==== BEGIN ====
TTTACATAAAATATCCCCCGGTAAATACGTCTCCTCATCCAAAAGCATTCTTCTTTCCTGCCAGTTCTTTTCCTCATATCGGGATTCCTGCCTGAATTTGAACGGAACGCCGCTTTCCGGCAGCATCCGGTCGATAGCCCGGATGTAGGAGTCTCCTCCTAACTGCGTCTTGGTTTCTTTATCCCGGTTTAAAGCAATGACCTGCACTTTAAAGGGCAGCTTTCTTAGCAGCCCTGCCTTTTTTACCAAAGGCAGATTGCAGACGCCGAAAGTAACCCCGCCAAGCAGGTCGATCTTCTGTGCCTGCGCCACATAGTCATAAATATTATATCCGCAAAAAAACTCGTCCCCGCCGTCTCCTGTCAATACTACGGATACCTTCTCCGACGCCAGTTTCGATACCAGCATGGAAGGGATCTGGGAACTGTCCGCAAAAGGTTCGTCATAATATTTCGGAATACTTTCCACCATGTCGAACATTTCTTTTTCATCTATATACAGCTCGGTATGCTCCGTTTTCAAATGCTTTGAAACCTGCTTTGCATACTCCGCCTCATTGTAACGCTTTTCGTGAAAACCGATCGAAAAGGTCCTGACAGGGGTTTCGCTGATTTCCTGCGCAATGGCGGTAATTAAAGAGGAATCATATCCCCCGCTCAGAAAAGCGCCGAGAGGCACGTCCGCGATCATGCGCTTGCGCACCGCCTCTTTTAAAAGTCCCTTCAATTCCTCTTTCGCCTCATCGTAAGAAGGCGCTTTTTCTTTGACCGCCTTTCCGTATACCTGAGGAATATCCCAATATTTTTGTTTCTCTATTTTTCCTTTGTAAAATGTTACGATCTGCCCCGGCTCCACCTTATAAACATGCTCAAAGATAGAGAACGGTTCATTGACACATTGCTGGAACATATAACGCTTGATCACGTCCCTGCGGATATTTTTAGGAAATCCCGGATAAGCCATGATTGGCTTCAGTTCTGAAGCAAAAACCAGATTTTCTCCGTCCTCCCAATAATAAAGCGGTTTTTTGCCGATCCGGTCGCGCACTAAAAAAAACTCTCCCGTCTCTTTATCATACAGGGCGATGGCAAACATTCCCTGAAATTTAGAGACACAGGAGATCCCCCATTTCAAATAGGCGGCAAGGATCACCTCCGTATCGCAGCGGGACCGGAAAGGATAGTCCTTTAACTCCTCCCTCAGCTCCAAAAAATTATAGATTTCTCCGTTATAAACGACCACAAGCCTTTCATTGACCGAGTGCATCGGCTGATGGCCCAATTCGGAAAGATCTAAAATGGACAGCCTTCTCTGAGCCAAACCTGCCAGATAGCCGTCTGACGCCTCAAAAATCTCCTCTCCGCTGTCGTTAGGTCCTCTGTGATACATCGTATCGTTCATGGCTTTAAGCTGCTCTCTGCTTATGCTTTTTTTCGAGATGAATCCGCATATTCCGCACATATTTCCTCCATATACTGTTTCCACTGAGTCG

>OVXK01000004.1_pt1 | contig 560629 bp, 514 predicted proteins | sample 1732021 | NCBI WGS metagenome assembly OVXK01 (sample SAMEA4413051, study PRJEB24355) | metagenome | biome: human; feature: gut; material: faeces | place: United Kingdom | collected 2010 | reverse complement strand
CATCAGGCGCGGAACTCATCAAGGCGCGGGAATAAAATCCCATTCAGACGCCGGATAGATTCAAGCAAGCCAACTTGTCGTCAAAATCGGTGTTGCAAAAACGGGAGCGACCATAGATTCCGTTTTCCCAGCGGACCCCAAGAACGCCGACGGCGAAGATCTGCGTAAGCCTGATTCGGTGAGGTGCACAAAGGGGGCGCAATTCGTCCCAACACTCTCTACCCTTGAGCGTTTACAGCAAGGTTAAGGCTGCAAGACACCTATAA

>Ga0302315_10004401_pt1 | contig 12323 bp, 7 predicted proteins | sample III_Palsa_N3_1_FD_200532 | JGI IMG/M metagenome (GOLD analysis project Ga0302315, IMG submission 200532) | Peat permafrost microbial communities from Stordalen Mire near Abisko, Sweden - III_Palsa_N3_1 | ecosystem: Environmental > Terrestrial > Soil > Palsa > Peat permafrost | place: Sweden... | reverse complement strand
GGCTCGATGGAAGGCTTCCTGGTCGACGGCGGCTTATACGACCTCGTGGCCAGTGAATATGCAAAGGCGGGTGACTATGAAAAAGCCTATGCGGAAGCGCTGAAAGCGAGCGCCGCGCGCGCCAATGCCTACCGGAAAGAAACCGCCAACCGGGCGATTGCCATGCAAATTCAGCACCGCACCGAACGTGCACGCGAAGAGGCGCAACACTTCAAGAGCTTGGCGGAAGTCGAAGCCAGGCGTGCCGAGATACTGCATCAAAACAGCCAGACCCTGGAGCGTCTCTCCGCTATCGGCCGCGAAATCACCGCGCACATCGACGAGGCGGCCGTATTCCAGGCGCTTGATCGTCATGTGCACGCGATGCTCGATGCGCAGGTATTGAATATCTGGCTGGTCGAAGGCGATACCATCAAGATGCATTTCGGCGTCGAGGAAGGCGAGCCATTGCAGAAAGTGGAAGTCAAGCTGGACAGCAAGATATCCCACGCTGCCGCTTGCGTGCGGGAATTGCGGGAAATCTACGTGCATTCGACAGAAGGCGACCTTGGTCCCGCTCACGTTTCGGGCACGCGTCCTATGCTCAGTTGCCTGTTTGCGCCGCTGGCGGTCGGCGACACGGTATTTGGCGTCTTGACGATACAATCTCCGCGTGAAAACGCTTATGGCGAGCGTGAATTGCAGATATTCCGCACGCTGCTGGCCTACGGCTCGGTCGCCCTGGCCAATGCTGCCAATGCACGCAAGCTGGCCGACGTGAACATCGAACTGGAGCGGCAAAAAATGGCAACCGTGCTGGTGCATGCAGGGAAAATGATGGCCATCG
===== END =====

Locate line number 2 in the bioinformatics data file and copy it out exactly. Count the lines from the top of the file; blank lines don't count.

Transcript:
>OVXK01000004.1_pt1 | contig 560629 bp, 514 predicted proteins | sample 1732021 | NCBI WGS metagenome assembly OVXK01 (sample SAMEA4413051, study PRJEB24355) | metagenome | biome: human; feature: gut; material: faeces | place: United Kingdom | collected 2010 | reverse complement strand